Through the Looking Glass - Head First? - BodyShop Business

Through the Looking Glass – Head First?

Considering the complex nature of collision repairs compared to those of glass, it's debatable whether networking collision shops will be doable. It's also debatable whether networks are in the best long-term interest of the collision industry, consumers or even insurers.

Some 15 years ago while glass shops were occupied making reasonable profits, they failed to pay attention to the development of glass networks. The stage for networks was set when State Farm wanted electronic billing, a move that many glass shops agreed would streamline paperwork.

It all seemed innocent enough.

Receiving little flack from shops for this move, State Farm soon upped the ante, pushing an ever-tightening multi-tiered “offer and acceptance” (O&A) agreement between independent shops and the insurer. Other insurers followed suit.

Under the terms of State Farm’s original O&A, small-town shops were limited to something in the range of list-plus-10-percent, and big city shops about 25 percent off list. This O&A pricing was based on glass shops accepting a flat-rate price (currently around $40) for installation labor, rather than an hourly rate plus a flat-rate price on installation materials.

Though few glass shops were enamored with this arrangement, most were still able to make a parts profit. They managed to stay in business by streamlining the installation labor process to make up for what was – and still is – a totally unrealistic labor charge for glass installation.

For decades, glass shops have cost shifted the labor costs of installation to markup on the parts being installed – a ridiculous, yet commonplace practice that’s finally being recognized by the National Auto Glass Specifications (NAGS), which once again is restructuring its pricing for glass replacement in early 2005.

Shops had been making money on the glass itself, but nothing on installation materials and labor. Therefore, they cost shifted labor and materials costs to come out of the glass markup. Of course, with ever-increasing glass discounts, what was profitable in the past isn’t profitable today.

Bigger shops could make additional money on volume purchasing of the approximately 800 most-used pieces of glass. But when insurer bean-counters realized this, they wasted no time whittling parts profit to below list cost. An adjuster for a major insurer stated the pathetically obvious: “The glass industry is the only industry that would probably pay [insurers] for the privilege of installing glass.”

Says another adjuster: “We’ll continue to discount glass installation pricing until less than 50 percent of glass shops are still signed up.”

And so the race to the bottom of the barrel began in earnest.

Ever-increasing insurer-generated interference encouraged a blight of shops taking risky labor shortcuts and installing inferior sealers and glass, as they scrambled to maintain market share and a semblance of profitability.

Since glass is fragile and has to be shipped many miles to installers, shipping prices (typically in the $50 range) that previously had been often absorbed by shops – back when they had reasonable profit margins – now became an additional expense very seldom covered by insurers. A multitude of similar negatives resulted in many shops that refused to compromise on quality being forced out of business.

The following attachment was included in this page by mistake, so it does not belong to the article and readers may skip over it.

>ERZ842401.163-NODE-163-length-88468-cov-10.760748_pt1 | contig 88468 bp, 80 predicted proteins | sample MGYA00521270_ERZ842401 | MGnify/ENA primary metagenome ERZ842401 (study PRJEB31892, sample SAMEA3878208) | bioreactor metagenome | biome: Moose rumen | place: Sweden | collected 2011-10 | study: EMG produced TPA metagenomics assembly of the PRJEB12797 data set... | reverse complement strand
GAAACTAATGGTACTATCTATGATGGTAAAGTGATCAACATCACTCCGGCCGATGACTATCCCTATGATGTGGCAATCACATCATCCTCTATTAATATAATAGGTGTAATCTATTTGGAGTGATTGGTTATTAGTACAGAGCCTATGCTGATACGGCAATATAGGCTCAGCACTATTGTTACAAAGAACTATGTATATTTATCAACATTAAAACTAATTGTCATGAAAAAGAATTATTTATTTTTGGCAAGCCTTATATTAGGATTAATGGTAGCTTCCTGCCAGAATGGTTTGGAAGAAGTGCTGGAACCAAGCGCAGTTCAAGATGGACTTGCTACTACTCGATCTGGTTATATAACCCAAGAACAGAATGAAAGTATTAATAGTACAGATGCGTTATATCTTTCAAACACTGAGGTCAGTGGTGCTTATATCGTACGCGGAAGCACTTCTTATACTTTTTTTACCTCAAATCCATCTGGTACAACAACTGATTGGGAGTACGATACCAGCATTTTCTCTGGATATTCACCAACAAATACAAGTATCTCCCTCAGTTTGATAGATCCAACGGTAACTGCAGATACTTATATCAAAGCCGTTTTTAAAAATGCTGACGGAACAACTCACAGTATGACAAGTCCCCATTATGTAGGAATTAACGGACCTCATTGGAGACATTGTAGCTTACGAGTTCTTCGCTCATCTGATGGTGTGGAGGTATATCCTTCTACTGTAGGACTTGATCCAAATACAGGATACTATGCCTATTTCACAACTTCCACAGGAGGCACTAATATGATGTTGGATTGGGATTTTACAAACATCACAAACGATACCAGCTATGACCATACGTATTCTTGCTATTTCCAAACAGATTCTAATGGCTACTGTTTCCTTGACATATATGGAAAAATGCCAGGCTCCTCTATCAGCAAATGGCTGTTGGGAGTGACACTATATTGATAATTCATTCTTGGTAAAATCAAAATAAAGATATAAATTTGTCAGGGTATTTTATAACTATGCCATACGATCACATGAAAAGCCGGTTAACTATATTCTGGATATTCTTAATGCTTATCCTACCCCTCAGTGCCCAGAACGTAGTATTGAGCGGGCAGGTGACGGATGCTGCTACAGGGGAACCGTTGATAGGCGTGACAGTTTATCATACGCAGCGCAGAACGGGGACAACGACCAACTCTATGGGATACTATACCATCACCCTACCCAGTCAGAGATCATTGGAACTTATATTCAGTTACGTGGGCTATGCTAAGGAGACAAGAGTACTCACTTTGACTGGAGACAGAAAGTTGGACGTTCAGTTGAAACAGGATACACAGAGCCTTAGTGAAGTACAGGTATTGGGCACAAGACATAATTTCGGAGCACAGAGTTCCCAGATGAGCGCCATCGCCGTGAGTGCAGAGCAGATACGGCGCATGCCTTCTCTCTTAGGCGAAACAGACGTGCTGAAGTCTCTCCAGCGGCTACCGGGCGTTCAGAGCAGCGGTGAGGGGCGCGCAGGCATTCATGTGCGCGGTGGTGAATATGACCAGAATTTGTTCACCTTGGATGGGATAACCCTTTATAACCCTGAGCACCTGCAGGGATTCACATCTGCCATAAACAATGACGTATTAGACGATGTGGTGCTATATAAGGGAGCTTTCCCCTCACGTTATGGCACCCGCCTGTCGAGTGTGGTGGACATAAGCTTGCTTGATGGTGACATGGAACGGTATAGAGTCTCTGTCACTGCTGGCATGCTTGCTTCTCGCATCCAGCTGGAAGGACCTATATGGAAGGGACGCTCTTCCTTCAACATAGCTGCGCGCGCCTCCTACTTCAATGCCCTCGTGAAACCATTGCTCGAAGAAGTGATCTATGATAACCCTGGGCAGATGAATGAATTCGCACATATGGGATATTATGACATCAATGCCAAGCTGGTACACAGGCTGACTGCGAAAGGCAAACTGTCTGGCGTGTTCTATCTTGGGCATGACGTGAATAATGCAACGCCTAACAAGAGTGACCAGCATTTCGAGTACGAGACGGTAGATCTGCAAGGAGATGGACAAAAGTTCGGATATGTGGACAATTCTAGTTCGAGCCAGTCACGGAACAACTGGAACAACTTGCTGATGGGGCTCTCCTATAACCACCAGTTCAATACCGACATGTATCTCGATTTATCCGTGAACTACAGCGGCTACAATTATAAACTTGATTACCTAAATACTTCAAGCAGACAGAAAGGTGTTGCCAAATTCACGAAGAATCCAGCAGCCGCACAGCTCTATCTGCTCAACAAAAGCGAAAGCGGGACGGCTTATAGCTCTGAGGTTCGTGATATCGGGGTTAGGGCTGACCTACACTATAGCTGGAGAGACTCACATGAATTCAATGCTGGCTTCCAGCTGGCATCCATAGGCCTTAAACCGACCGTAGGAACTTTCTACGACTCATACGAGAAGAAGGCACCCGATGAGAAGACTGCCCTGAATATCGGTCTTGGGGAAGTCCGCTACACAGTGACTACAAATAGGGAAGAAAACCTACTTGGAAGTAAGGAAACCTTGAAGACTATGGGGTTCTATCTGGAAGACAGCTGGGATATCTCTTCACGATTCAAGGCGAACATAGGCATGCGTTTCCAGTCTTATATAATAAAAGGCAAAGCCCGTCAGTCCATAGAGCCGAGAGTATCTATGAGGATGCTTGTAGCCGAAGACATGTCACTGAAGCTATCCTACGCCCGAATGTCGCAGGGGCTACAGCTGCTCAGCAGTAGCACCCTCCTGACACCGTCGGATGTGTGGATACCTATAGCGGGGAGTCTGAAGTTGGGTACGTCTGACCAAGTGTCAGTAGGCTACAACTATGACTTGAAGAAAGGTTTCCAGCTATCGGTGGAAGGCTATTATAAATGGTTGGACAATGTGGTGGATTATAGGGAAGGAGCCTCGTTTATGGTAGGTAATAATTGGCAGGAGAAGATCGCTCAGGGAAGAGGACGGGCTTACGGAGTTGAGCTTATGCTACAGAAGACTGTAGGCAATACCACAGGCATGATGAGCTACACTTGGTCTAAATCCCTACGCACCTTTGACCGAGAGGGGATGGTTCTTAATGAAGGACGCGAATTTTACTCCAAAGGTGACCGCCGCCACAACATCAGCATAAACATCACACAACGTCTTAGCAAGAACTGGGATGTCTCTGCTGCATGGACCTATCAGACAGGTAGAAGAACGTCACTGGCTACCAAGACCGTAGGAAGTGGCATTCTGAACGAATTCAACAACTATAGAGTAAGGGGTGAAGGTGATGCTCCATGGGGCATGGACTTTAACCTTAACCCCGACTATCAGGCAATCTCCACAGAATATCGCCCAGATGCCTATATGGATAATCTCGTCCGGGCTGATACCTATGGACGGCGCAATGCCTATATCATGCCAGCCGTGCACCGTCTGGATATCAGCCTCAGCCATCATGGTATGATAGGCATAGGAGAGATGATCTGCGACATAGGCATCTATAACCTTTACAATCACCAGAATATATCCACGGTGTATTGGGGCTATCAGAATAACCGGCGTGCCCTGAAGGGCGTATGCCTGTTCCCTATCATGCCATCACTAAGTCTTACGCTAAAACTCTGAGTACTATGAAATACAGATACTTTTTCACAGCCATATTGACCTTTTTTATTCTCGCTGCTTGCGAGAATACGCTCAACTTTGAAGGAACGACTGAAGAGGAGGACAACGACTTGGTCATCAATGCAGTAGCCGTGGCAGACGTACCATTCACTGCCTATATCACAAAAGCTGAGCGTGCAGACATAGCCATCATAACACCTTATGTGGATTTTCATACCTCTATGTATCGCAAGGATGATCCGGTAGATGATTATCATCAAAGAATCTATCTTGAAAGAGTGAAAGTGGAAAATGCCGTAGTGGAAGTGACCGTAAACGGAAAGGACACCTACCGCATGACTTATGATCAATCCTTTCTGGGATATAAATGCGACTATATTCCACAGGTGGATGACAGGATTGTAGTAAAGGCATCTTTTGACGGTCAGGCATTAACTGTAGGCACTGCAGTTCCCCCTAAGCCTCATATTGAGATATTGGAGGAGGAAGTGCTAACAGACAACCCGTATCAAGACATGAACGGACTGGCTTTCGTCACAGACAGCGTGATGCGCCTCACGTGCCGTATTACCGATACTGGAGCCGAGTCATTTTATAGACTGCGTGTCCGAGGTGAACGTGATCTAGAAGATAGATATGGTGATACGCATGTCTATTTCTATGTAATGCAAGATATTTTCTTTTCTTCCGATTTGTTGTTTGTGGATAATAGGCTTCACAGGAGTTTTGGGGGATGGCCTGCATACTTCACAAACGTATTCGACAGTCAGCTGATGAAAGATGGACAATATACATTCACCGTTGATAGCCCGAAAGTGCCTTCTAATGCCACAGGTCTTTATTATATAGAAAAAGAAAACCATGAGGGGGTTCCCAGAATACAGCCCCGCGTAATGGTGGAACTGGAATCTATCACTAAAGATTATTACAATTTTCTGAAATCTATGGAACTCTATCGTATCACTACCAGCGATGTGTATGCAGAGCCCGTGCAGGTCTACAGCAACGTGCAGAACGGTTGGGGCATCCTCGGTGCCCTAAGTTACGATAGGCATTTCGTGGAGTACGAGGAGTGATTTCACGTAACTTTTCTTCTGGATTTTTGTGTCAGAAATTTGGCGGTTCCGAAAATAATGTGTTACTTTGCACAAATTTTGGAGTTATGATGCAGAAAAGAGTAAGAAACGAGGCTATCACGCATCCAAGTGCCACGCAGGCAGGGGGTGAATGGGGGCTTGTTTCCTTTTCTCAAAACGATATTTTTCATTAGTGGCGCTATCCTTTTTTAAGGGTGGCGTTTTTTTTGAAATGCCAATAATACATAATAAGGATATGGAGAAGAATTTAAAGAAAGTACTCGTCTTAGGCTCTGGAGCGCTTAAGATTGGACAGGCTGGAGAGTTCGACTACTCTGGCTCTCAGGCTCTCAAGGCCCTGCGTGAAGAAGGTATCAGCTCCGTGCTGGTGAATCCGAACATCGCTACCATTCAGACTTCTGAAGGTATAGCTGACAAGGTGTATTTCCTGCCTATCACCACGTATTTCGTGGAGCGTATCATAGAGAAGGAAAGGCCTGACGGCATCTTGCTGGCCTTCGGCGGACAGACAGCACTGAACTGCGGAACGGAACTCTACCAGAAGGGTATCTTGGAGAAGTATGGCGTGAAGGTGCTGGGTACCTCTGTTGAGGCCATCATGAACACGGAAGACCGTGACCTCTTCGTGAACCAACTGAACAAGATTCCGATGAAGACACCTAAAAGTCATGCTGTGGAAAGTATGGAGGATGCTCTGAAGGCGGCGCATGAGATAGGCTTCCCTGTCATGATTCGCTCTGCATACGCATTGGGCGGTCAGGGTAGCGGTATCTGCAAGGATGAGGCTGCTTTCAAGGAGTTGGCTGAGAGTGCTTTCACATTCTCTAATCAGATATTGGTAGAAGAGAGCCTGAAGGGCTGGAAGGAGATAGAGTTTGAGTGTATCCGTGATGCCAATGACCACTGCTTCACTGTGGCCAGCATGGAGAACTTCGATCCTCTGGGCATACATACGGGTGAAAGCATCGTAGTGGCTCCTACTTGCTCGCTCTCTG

A further squeeze was put on all glass shops some years ago when NAGS restructured its pricing schedule, reportedly to more accurately reflect fair prices to glass shops, insurers and consumers. (It’s worth noting that although insurers and others frequently refer to the NAGS price as list price, NAGS considers their prices to be merely a benchmark.)

Why am I giving you all this background information, you ask? Because the same network forces at play in the glass industry are now implementing the same process in the collision repair industry. But considering the extremely complex nature of collision repairs compared to those of glass, it remains to be seen whether networking collision shops will be doable.

Doable or not, it’s the opinion of many in this industry that collision industry networks are not in the best long-term interest of the collision industry, consumers or even insurers – in part because by their very nature, networks virtually eliminate personal contact with the insurer to settle claims fully, fairly and efficiently. They also shed insurers of liability and accountability, instead placing these responsibilities totally on shops.

Why Insurers Like Glass Networks
Networks sell shops a “quality validated program” for insurers to back. You, as a shop owner, are expected to believe that you’re signing onto a program that will get you referrals from insurers for quality work.

But what many collision shops fail to comprehend is that quality cannot be sold by any network to insurers, any more than you can sell Mephisto shoes to someone who refuses to pay for anything more than functional equivalents from K-Mart. Insurers want low cost and the quality “monkey” removed from their back.

Though there are presently many glass networks, LYNX Services and Safelite Glass Network are the two major players. Second-string networks vying for prominence include Harmon Solutions (currently owned by Glass Doctor/Dwyer Group) and Alliance Claims solutions (owned by Iowa Glass, which also owns Auto Glass Centers and a couple other small glass chains). A number of third-string networks follow.